Both politicians in Washington and the public are starting to ask what is going on. Even President Clinton felt compelled during a press conference this week to offer Nasa his support. "We all use the slogan, `Well, it isn't rocket science'. Well, this is rocket science," Mr Clinton remarked. "We have to keep doing this if we ever hope to know what's beyond our galaxy".

Nasa's worst calamities have been in the Mars programme. In September, the Mars Climate Orbiter was incinerated when it dipped into the Red Planet's atmosphere - somebody forgot to convert imperial measurements to metric. Then, last weekend, all contact was lost with the Mars Polar Lander after it was supposed to touch down. It is now presumed dead and nobody yet knows what went wrong.

In the meantime, Russia's inability to continue funding its contribution to the construction of the International Space Station means that the project has been put on ice. Until Russia is able to complete a crucial part of the orbiting complex, no further work on it can proceed.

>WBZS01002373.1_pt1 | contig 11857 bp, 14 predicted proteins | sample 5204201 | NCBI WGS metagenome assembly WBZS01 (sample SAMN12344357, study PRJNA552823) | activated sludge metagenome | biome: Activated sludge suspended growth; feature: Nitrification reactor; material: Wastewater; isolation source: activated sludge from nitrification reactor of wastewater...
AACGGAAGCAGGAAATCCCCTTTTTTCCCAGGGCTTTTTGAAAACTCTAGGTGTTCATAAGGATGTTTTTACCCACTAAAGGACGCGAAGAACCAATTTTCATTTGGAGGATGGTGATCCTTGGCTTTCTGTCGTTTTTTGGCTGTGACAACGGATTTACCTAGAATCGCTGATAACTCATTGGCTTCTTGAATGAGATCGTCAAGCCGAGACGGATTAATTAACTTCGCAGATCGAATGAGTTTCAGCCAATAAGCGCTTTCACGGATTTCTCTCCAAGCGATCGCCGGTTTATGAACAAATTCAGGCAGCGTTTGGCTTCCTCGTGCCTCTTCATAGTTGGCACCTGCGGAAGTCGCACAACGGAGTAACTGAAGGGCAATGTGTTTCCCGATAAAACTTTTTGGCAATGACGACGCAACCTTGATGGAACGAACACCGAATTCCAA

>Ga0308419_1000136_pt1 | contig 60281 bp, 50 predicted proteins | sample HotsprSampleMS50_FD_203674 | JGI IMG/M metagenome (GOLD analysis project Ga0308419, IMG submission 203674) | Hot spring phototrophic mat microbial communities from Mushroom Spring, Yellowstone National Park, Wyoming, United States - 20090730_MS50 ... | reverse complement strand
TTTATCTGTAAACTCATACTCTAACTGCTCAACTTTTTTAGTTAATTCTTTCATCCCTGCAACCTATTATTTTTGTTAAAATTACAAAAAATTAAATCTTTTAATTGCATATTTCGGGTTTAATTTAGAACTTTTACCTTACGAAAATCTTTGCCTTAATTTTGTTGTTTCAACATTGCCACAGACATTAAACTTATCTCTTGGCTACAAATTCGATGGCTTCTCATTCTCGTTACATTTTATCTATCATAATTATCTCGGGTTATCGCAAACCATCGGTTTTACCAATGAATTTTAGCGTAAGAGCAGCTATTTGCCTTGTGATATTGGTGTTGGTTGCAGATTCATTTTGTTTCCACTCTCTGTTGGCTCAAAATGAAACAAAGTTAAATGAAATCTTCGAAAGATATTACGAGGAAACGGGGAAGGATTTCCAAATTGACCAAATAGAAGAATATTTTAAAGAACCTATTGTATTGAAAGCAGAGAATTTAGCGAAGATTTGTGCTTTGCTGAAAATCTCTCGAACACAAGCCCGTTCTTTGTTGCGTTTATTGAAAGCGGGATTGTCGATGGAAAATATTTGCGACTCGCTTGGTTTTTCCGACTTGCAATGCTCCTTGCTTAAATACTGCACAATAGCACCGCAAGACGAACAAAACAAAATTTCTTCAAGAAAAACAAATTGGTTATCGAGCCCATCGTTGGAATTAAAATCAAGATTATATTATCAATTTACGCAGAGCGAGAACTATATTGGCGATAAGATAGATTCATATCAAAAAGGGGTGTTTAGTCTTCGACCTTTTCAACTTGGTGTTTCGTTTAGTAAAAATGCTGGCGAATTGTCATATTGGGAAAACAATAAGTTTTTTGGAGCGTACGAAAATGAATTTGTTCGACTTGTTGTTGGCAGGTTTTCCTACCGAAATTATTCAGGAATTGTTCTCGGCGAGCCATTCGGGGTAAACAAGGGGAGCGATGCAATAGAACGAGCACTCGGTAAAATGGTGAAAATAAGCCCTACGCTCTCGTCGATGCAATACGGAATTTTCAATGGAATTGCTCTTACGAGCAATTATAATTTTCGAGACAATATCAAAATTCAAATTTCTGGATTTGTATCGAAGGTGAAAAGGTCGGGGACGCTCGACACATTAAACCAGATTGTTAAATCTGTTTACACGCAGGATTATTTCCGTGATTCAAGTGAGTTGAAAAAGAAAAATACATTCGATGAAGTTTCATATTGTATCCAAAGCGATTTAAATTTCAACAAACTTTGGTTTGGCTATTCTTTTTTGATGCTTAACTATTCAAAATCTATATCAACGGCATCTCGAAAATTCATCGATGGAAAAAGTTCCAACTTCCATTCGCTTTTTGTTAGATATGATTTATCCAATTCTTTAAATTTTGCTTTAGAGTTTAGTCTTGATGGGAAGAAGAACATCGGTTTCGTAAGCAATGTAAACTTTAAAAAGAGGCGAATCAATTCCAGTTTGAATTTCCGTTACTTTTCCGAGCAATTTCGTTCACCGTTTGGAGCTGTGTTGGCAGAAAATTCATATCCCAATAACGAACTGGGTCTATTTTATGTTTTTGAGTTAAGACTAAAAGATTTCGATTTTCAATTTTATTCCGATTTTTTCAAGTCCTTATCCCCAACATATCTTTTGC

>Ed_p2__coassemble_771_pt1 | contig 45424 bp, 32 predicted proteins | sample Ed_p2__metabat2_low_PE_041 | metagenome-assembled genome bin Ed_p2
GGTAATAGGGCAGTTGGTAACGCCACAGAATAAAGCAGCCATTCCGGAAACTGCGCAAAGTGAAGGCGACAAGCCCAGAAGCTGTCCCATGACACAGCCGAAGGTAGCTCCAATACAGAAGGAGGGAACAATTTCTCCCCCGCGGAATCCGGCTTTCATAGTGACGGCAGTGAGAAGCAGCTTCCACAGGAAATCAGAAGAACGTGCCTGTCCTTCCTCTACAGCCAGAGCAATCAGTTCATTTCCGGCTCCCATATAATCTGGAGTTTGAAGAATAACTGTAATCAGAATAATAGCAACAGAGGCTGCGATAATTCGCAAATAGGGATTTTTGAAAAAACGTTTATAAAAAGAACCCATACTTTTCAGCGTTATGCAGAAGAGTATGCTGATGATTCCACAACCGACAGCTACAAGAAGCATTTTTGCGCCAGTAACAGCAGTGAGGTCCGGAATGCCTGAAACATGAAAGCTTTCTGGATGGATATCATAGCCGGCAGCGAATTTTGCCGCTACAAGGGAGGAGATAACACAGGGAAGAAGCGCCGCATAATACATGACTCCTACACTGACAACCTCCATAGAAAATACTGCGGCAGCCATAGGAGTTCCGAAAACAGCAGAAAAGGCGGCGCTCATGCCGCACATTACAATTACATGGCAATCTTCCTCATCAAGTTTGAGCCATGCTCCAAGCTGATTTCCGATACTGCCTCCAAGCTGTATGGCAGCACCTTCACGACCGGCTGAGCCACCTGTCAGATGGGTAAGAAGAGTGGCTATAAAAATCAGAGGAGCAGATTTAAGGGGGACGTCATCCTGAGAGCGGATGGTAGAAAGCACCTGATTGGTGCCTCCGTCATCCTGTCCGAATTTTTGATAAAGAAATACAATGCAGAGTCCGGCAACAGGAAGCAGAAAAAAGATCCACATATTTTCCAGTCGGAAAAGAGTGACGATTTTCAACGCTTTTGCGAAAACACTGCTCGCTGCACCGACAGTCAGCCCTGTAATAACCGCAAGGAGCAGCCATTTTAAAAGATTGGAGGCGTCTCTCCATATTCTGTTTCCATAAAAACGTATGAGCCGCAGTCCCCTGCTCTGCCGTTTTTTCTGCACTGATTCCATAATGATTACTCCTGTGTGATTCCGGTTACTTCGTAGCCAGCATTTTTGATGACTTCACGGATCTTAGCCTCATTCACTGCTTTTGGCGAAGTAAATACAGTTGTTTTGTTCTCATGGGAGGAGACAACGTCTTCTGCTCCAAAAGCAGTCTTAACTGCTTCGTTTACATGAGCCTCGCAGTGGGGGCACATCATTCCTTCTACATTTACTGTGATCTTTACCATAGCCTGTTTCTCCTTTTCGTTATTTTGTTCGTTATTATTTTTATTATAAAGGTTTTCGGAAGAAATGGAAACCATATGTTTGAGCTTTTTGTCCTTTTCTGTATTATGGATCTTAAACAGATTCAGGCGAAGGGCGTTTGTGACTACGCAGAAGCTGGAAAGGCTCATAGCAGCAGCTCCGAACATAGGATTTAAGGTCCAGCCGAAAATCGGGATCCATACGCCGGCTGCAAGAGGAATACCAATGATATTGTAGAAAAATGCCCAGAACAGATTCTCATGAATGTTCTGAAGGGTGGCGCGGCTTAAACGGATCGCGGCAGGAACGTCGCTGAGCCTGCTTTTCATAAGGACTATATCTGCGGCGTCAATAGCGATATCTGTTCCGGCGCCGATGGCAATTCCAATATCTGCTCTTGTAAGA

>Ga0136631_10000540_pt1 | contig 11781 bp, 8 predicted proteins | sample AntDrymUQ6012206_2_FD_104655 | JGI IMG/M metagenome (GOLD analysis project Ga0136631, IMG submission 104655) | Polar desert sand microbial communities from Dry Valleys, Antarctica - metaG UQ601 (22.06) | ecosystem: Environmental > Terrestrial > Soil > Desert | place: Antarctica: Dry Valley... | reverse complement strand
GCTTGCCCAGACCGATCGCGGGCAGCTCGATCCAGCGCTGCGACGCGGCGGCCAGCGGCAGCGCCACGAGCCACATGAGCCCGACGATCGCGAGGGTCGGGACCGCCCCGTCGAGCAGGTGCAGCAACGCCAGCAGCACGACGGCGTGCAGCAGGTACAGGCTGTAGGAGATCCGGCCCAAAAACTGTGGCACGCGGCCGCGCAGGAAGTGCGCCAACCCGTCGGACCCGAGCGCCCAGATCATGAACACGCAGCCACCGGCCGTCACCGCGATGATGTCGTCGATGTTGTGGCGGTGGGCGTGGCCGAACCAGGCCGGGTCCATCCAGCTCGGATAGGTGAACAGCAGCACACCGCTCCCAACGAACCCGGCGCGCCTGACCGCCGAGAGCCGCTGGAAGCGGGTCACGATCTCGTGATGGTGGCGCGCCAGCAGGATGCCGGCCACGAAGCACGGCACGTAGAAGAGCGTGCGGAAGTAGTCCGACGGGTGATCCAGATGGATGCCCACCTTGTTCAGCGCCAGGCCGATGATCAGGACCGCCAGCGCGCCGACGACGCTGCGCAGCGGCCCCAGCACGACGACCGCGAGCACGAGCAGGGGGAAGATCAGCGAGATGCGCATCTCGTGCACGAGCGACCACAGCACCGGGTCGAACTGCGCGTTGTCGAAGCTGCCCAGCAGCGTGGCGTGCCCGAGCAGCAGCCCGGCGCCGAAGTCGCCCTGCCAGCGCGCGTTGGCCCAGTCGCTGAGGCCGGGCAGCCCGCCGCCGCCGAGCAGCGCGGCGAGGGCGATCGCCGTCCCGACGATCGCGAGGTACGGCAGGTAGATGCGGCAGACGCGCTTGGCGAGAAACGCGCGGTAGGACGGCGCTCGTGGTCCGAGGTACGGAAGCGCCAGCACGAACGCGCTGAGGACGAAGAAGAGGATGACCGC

The picture with the shuttle programme here on Cape Canaveral is hardly better. There have only been two missions so far this year - the slowest pace since the aftermath of the Challenger explosion in 1986. What is more, the last flight in July - the first to be commanded by a woman - almost ended disaster when a short circuit disabled two computers that control the shuttle's engines. It was that near miss that led to the slowdown in the launch schedule. The wiring problem was deemed so severe that Nasa responded by grounding its entire fleet of four orbiters for wiring inspections, which took several weeks. Thus, the Hubble mission that was originally meant to launch in October, is still here on the ground. The latest delay was the sixth.